The Migration Industry and Women Migrant Workers’ Security in ASEAN
Dr Shih Joo Tan1, Associate Professor Marie Segrave1
1Monash University, Melbourne, Australia
It is well-established that state institutions and contemporary border controls play a significant role in shaping and controlling migrants’ mobilities. However, recent research from Asia points to the increasingly decentralised nature of the labour migration infrastructure wherein the cross-border network of third-party migration intermediaries is playing an increasingly important role in organising, facilitating, processing and governing the mobility of migrant workers. They serve a quasi-governmental function in the documentation and processing of migrants, while also offering a diverse range of for-fee services to help prospective migrants navigate the complex labyrinth of migration-related processes, laws and regulations.
Drawing on research with women migrant workers in ASEAN, this paper aims to explore the role that these third-party intermediaries play in migration governance, with emphasis on the consequences for their conflicting responsibilities to facilitate ‘safe and orderly’ migration, while ‘protecting’ migrant workers. What functions do they perform in the labour migration context? What are their relationships with state apparatuses and migrant workers at the local level? How does state reliance on these third-party intermediaries to ‘govern’ and ‘protect’ migrant workers intersect with wider structures of inequality and opportunity to enhance or limit protection for workers?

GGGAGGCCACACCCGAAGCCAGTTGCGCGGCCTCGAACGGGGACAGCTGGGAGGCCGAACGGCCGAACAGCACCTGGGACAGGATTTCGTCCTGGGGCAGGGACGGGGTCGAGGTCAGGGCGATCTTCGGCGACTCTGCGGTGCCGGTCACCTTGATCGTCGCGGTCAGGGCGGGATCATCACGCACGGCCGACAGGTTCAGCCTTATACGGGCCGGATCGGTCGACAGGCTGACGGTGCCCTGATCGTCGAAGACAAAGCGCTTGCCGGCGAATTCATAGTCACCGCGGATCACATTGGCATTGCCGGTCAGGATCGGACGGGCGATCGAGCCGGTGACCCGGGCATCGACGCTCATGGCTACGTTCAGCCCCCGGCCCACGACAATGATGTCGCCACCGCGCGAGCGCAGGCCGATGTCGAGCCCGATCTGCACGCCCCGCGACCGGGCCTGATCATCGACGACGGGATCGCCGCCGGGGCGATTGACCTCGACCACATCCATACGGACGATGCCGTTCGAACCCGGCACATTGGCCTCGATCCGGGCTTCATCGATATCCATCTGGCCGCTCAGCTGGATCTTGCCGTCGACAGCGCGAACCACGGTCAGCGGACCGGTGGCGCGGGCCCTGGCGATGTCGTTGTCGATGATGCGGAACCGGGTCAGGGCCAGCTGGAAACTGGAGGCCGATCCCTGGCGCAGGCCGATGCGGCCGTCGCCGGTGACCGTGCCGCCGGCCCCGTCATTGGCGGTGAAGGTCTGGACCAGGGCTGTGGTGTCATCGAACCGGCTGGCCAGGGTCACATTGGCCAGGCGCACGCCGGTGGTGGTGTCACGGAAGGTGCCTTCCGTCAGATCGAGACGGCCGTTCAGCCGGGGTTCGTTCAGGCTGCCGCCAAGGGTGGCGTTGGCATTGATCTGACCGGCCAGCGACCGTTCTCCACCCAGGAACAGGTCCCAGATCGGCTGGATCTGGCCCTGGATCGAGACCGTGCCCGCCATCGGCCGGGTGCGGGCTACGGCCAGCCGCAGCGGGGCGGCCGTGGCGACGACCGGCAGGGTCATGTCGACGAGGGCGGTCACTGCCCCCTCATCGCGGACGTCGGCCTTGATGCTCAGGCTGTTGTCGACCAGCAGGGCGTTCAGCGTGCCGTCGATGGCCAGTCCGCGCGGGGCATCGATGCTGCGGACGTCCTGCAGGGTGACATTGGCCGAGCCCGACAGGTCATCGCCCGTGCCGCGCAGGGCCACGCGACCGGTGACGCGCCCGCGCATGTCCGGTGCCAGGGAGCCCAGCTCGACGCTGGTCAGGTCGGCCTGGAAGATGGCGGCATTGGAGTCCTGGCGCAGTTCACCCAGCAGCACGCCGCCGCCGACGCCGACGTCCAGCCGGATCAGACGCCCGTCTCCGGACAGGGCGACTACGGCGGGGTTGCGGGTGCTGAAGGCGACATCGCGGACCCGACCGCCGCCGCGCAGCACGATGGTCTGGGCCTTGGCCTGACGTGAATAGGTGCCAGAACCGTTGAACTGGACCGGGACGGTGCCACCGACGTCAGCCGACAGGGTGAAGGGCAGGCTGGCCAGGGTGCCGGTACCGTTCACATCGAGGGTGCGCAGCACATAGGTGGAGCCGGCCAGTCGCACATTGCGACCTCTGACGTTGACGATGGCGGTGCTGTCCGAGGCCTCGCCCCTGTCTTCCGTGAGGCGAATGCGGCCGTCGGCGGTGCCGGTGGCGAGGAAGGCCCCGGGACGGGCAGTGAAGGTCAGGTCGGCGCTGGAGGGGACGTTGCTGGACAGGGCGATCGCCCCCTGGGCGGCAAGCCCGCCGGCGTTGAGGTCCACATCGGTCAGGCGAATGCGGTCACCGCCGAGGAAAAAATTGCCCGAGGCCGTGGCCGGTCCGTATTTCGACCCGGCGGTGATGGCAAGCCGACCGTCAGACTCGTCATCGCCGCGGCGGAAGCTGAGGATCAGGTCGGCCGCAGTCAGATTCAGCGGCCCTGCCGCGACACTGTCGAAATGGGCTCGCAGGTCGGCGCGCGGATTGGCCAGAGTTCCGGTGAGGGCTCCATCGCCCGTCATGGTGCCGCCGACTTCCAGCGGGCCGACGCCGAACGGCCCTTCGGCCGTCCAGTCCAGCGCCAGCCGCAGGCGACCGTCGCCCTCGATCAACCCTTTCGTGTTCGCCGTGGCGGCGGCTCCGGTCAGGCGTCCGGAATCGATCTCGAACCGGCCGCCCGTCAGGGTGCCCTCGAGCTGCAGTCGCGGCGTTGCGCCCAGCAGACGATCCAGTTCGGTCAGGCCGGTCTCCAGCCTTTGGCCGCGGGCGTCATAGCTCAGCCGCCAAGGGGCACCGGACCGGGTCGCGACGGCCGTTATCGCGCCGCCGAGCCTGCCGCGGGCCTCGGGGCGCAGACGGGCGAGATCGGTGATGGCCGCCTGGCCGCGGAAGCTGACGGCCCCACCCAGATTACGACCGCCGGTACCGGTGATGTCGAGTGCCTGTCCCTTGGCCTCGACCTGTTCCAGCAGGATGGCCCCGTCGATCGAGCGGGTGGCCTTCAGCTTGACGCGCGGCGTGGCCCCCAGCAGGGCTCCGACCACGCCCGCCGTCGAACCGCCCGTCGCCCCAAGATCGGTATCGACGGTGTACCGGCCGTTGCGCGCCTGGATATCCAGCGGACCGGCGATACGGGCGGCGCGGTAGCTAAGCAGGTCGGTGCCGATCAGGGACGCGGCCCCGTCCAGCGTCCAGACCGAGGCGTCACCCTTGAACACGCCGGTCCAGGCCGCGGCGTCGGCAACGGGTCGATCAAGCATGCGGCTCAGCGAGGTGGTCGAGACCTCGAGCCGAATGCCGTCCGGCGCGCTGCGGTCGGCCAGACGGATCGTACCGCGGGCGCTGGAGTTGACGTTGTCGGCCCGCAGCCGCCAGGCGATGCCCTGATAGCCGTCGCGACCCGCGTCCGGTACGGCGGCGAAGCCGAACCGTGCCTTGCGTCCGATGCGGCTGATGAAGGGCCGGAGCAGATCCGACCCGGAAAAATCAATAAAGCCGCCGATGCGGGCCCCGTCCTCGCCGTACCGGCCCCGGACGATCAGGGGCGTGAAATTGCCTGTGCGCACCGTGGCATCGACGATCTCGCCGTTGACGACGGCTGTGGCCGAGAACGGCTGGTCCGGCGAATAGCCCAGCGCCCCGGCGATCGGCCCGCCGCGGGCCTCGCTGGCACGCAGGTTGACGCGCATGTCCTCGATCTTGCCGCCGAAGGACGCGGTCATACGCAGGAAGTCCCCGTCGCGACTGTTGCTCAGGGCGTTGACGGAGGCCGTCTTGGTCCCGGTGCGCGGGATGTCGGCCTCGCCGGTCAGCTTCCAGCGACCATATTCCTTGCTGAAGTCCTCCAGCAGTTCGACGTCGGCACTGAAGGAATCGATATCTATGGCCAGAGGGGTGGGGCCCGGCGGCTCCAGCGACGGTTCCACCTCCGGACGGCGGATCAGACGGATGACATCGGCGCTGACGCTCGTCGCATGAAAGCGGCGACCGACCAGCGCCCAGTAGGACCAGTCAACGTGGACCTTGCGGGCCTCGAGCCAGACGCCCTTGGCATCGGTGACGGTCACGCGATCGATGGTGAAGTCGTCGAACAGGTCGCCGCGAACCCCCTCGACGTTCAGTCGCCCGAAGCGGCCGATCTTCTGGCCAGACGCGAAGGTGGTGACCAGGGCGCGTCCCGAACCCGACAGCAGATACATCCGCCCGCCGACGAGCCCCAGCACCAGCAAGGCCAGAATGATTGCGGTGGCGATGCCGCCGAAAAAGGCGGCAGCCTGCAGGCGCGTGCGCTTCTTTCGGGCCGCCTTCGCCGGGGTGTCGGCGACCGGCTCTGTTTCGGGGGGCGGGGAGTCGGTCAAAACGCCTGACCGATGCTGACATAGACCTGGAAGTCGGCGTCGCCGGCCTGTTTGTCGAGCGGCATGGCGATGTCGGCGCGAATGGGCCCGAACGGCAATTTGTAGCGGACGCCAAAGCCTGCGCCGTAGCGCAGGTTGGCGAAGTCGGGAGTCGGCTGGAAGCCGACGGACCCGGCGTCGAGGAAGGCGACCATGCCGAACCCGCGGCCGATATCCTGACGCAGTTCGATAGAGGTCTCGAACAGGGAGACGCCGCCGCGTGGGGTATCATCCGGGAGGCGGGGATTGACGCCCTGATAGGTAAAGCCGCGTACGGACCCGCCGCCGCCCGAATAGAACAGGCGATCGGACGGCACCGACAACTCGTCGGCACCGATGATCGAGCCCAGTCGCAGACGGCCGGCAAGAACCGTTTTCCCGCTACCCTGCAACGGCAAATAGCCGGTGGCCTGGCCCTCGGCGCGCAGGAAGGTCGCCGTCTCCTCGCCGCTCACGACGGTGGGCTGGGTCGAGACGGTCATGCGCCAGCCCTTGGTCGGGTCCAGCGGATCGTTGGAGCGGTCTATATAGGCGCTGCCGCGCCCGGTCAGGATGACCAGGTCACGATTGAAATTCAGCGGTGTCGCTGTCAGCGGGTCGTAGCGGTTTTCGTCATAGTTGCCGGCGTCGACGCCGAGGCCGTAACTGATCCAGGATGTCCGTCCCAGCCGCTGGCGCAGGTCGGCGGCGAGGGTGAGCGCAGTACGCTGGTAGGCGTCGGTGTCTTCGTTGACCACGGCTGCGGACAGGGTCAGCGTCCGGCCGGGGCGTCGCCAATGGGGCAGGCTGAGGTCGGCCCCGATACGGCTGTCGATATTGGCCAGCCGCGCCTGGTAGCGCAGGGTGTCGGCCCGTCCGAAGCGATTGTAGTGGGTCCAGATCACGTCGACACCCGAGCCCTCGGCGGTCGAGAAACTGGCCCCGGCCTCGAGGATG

Dr Shih Joo Tan is a post-doctoral research fellow with the Monash Gender and Family Violence Prevention Centre, and a researcher with the Monash Migration and Inclusion Centre. Shih Joo holds a PhD in Criminology from Monash University. Her research is interdisciplinary and focuses on gendered labour, migration, regulation, human security, exploitation and criminalisation. Most recently, she has published on countertrafficking responses in Southeast Asia, looking specifically at the impacts and effectiveness of legal and protection mechanisms. Shih Joo’s current research is focused on the experiences of security and safe work in the everyday home-workplace for female migrant domestic workers.